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J Comput Chem. 2011 Jan 15;32(1):23-32. doi: 10.1002/jcc.21594.

Optimizing energy functions for protein-protein interface design.

Author information

1
Department of Biological Chemistry, The Alexander Silberman Institute of Life Sciences, The Hebrew University of Jerusalem, Jerusalem 91904, Israel.

Abstract

Protein design methods have been originally developed for the design of monomeric proteins. When applied to the more challenging task of protein–protein complex design, these methods yield suboptimal results. In particular, they often fail to recapitulate favorable hydrogen bonds and electrostatic interactions across the interface. In this work, we aim to improve the energy function of the protein design program ORBIT to better account for binding interactions between proteins. By using the advanced machine learning framework of conditional random fields, we optimize the relative importance of all the terms in the energy function, attempting to reproduce the native side-chain conformations in protein–protein interfaces. We evaluate the performance of several optimized energy functions, each describes the van der Waals interactions using a different potential. In comparison with the original energy function, our best energy function (a) incorporates a much “softer” repulsive van der Waals potential, suitable for the discrete rotameric representation of amino acid side chains; (b) does not penalize burial of polar atoms, reflecting the frequent occurrence of polar buried residues in protein–protein interfaces; and (c) significantly up-weights the electrostatic term, attesting to the high importance of these interactions for protein–protein complex formation. Using this energy function considerably improves side chain placement accuracy for interface residues in a large test set of protein–protein complexes. Moreover, the optimized energy function recovers the native sequences of protein–protein interface at a higher rate than the default function and performs substantially better in predicting changes in free energy of binding due to mutations.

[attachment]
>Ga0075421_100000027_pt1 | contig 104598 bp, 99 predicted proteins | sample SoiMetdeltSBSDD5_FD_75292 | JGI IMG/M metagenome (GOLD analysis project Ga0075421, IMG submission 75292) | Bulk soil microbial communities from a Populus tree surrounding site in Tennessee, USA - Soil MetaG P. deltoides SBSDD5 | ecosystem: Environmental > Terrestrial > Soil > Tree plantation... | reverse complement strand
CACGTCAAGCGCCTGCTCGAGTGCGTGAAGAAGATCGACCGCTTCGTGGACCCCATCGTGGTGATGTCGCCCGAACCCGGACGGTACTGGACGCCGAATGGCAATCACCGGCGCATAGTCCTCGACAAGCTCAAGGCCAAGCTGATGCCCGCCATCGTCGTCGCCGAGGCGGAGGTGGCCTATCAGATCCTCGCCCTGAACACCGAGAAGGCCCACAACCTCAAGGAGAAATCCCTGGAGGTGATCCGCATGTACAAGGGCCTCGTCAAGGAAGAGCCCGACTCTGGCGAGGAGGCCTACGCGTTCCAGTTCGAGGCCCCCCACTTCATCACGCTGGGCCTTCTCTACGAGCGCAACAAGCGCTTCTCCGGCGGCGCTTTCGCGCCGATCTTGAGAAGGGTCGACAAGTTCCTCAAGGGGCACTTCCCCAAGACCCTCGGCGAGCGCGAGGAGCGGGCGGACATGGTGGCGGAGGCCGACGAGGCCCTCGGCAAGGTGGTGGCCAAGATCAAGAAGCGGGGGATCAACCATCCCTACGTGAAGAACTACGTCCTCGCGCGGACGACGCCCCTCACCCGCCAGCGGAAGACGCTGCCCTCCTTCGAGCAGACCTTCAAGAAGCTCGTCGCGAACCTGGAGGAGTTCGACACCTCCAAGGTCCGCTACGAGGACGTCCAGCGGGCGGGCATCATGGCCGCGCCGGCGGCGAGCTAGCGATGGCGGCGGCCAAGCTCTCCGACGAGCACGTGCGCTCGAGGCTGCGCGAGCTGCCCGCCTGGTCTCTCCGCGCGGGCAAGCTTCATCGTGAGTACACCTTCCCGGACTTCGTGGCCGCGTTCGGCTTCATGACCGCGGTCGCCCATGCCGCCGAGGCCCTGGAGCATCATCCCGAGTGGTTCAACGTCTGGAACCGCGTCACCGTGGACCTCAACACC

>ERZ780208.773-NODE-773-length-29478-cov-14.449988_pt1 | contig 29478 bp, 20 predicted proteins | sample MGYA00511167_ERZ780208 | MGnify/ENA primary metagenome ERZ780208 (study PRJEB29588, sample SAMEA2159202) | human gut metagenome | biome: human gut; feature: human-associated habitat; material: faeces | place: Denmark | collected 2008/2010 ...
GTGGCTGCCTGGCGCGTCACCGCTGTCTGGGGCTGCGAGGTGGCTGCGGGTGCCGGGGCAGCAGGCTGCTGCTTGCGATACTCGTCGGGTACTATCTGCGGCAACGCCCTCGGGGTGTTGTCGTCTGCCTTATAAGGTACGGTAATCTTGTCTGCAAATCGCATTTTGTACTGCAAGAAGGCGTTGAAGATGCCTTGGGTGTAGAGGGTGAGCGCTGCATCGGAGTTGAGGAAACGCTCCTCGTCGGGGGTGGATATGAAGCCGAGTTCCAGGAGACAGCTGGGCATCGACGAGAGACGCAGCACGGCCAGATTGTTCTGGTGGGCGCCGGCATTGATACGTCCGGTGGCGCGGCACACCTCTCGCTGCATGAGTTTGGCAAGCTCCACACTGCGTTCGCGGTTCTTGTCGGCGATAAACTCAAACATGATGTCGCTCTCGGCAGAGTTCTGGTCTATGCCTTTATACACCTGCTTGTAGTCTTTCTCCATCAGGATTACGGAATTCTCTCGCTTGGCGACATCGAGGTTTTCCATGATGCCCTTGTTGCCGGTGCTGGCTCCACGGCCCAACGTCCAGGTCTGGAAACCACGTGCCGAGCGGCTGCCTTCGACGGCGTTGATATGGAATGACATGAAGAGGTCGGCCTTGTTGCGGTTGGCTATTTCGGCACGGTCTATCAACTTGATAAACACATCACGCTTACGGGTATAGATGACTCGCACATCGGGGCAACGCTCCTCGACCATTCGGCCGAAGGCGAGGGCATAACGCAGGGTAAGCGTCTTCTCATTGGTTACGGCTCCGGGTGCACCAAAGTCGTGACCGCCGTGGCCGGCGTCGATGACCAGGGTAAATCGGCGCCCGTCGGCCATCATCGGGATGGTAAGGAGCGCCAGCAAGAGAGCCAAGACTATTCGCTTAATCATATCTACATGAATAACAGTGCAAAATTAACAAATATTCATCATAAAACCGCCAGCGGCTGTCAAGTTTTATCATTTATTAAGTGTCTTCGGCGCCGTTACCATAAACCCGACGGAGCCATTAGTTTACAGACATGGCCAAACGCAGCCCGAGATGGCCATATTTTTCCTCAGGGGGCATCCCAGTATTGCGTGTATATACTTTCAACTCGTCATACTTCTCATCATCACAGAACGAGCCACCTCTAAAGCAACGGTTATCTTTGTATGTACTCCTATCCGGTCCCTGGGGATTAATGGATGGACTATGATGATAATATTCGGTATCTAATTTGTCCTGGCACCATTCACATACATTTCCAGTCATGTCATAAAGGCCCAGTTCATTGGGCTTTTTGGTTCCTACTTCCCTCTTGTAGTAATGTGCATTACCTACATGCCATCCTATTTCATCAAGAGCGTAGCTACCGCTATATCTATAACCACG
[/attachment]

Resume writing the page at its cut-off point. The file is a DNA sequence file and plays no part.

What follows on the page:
PMID:
20623647
DOI:
10.1002/jcc.21594
[Indexed for MEDLINE]

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